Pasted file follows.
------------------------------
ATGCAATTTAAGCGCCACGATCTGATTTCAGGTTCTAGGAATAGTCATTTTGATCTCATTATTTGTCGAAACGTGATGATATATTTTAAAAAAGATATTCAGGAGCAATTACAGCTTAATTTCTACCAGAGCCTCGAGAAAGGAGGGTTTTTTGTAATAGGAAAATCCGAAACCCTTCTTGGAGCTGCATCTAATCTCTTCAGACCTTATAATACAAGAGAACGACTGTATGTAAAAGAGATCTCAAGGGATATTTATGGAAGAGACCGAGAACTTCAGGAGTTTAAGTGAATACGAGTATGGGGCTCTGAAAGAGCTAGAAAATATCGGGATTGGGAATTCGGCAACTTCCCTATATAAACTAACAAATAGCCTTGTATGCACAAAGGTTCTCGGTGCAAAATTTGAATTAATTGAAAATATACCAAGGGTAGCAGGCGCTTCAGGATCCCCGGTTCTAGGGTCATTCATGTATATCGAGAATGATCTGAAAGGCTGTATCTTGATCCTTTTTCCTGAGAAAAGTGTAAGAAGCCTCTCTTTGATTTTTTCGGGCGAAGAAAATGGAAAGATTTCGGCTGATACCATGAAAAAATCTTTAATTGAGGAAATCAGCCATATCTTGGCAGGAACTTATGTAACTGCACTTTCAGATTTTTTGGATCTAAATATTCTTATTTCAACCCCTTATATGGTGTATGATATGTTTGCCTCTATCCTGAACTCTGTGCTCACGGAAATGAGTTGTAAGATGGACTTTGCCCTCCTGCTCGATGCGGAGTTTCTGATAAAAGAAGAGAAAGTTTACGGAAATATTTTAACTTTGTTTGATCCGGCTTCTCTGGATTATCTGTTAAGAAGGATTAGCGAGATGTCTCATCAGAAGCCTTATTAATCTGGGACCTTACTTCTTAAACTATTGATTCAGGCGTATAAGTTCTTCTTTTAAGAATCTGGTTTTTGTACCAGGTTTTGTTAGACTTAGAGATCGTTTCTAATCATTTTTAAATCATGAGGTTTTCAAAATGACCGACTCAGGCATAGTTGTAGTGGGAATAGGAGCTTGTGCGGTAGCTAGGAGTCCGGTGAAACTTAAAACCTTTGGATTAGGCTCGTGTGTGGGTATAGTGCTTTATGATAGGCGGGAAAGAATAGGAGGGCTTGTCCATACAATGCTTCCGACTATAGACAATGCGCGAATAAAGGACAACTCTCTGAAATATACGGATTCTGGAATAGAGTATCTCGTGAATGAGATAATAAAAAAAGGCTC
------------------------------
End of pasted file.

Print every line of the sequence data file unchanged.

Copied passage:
ATGCAATTTAAGCGCCACGATCTGATTTCAGGTTCTAGGAATAGTCATTTTGATCTCATTATTTGTCGAAACGTGATGATATATTTTAAAAAAGATATTCAGGAGCAATTACAGCTTAATTTCTACCAGAGCCTCGAGAAAGGAGGGTTTTTTGTAATAGGAAAATCCGAAACCCTTCTTGGAGCTGCATCTAATCTCTTCAGACCTTATAATACAAGAGAACGACTGTATGTAAAAGAGATCTCAAGGGATATTTATGGAAGAGACCGAGAACTTCAGGAGTTTAAGTGAATACGAGTATGGGGCTCTGAAAGAGCTAGAAAATATCGGGATTGGGAATTCGGCAACTTCCCTATATAAACTAACAAATAGCCTTGTATGCACAAAGGTTCTCGGTGCAAAATTTGAATTAATTGAAAATATACCAAGGGTAGCAGGCGCTTCAGGATCCCCGGTTCTAGGGTCATTCATGTATATCGAGAATGATCTGAAAGGCTGTATCTTGATCCTTTTTCCTGAGAAAAGTGTAAGAAGCCTCTCTTTGATTTTTTCGGGCGAAGAAAATGGAAAGATTTCGGCTGATACCATGAAAAAATCTTTAATTGAGGAAATCAGCCATATCTTGGCAGGAACTTATGTAACTGCACTTTCAGATTTTTTGGATCTAAATATTCTTATTTCAACCCCTTATATGGTGTATGATATGTTTGCCTCTATCCTGAACTCTGTGCTCACGGAAATGAGTTGTAAGATGGACTTTGCCCTCCTGCTCGATGCGGAGTTTCTGATAAAAGAAGAGAAAGTTTACGGAAATATTTTAACTTTGTTTGATCCGGCTTCTCTGGATTATCTGTTAAGAAGGATTAGCGAGATGTCTCATCAGAAGCCTTATTAATCTGGGACCTTACTTCTTAAACTATTGATTCAGGCGTATAAGTTCTTCTTTTAAGAATCTGGTTTTTGTACCAGGTTTTGTTAGACTTAGAGATCGTTTCTAATCATTTTTAAATCATGAGGTTTTCAAAATGACCGACTCAGGCATAGTTGTAGTGGGAATAGGAGCTTGTGCGGTAGCTAGGAGTCCGGTGAAACTTAAAACCTTTGGATTAGGCTCGTGTGTGGGTATAGTGCTTTATGATAGGCGGGAAAGAATAGGAGGGCTTGTCCATACAATGCTTCCGACTATAGACAATGCGCGAATAAAGGACAACTCTCTGAAATATACGGATTCTGGAATAGAGTATCTCGTGAATGAGATAATAAAAAAAGGCTC